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Telemedicine Shows the Free Market’s Innovative Capacity

What the 2020 telemedicine revolution has done for Americans

By guest author Michael Huling
July 14, 2021

Over the course of the COVID-19 pandemic, there have been two top-line issues: the toll of the virus, and the corresponding government-mandated lockdowns. There continue to be disagreements about the severity of the virus, as well as what degree of restrictions—if any—are justified. Aside from the political turmoil caused by these questions, another development has quietly helped Americans navigate a year of challenges and uncertainties: telemedicine.

Telemedicine has been available in the United States for several years now, though its use was fairly limited heading into 2020. The largest U.S. healthcare system, the Mayo Clinic, reported that only 300 of their network providers had performed a video telemedicine visit in 2019. From mid-March to mid-April or 2020, however, Mayo Clinic providers saw a 10,880% increase in video appointments with patients. Likewise, the number of providers offering telemedicine rose from 300 to over 6,500. Nationwide, there was a 154% increase in telehealth visits from March 2019 to March 2020.

This incredible increase relied on physicians and health care providers adapting to the needs of patients, as well as a technological framework that has improved dramatically in recent years. Naturally, this response was not made possible through government planning or intervention, but through the innovative capacity of the free market. However, it is also important to note that once in the market telemedicine worked hand-in-hand with the government-sponsored public healthcare system. 

The CDC notes that “telehealth could have multiple benefits during the pandemic by expanding access to care, reducing disease exposure for staff and patients, preserving scarce supplies of personal protective equipment, and reducing patient demand on facilities.” Suffice it to say that these benefits are not only crucial during the COVID-19 pandemic, but will continue to be moving forward as providers look to care for patients as efficiently and effectively as possible.

Tyto Care CEO and co-founder Dedi Gilad add that “telehealth is bridging the gap between people, physicians, and health systems, enabling everyone, especially symptomatic patients, to stay at home and communicate with physicians through virtual channels, helping to reduce the spread of the virus to mass populations and the medical staff on the frontlines.”

Suffice it to say that these benefits are not only crucial during the COVID-19 pandemic, but will continue to be so in the future as providers look to care for patients as efficiently and effectively as possible. Expanded telemedicine will also allow those who may have difficulty accessing a health care facility—due to immobility, transportation issues, low income, etc.—to receive medical attention from the comfort of their homes. This also allows physicians to care for patients more efficiently while expanding health options across cities and states. The inevitable result of this innovation will be cheaper, higher quality health care that improves the health of individuals and offers relief to the family, friends, and community who care for them.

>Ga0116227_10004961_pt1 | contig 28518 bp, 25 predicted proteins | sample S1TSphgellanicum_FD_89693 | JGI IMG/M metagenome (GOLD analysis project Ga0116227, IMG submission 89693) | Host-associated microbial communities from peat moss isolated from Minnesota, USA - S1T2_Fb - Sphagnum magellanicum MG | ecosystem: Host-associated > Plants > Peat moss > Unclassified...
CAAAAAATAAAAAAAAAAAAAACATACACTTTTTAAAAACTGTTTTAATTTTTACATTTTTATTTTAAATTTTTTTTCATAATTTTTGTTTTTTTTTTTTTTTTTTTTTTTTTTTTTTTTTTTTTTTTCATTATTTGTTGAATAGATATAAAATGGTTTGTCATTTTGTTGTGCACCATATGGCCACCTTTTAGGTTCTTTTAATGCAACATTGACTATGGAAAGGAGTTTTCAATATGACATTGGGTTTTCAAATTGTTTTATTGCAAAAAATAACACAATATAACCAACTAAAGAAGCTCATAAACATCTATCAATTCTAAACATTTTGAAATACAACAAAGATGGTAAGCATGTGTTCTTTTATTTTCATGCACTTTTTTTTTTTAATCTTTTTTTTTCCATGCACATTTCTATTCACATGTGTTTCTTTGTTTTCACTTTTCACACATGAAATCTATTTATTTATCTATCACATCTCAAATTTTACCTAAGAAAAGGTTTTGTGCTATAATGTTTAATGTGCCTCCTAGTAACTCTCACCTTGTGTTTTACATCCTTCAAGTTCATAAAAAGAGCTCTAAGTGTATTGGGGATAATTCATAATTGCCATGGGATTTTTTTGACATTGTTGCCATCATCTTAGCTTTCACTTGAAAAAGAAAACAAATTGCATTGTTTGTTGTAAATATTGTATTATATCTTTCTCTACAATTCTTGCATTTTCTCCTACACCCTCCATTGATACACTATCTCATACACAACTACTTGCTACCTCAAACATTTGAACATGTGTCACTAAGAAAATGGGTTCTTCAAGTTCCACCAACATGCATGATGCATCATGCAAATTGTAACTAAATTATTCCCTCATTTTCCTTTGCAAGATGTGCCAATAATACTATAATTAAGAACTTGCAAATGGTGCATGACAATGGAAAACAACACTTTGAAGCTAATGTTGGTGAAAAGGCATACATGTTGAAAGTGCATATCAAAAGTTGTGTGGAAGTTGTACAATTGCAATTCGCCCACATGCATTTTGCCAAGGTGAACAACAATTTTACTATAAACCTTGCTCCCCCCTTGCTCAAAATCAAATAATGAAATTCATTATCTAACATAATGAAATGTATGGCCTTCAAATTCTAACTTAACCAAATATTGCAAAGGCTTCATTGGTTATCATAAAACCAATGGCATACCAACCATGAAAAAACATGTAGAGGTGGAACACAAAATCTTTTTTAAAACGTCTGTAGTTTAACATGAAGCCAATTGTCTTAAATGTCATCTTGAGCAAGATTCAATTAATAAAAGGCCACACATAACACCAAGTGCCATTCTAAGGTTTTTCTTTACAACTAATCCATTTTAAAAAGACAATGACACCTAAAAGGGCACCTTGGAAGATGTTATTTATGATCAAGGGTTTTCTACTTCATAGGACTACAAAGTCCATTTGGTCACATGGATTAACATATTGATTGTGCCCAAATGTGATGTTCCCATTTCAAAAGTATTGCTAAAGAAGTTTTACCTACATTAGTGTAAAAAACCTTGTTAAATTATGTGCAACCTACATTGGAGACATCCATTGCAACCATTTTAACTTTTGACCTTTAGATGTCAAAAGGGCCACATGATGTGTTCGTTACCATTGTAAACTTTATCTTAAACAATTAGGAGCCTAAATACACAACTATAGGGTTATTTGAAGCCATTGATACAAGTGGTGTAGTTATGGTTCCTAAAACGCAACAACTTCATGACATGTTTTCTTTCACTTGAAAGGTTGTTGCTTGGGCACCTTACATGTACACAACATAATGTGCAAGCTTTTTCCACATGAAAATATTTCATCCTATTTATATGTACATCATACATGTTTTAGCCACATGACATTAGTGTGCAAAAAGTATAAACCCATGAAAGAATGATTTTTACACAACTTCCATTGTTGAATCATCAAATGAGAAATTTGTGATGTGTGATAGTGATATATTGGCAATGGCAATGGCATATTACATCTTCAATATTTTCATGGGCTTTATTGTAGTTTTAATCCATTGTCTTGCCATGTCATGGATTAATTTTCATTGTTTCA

“The COVID-19 pandemic has essentially accelerated U.S. digital health by about 10 years,” explains Bart Demaerschalk, medical director at the Mayo’s Center for Connected Care. Demaerschalk is certainly correct that the pandemic triggered this innovation, but the market’s unique ability to produce rapid advances in the production and distribution of goods and services is the real hero of the story.

It was not the CDC or WHO that quickly created and allocated the resources needed for telemedicine, but health care providers responding to market incentives as expressed by the needs and desires of patients. Though heavy-handed government policies limited the health care patients could receive, including dental, medical, and surgical procedures, providers and patients came together to overcome these hurdles as much as possible.

In fact, that has been the story of the pandemic in many ways. Businesses have faced extreme and unprecedented barriers to serving customers, with the government selecting winners and losers based on who is deemed “essential.” The result has been evident in lockdown-heavy states like California, where tens of thousands of businesses and one-third of restaurants have permanently closed due to pandemic-based restrictions. Those that have survived have relied on loyal customers, many of whom have had their incomes slashed by the same policies that have closed their favorite businesses.

Despite all of this, the market’s resilience has given people hope of a return to normalcy, with the addition of some crucial developments. The evolution of telemedicine is just one example of countless market-based innovations, but it will continue to serve as an example of how creativity stems from producers and consumers coming together to simultaneously pursue their interests and help one another do the same. 

Michael Huling is a Graduate Research Assistant at Pepperdine University’s Davenport Institute for Public Engagement and Civic Leadership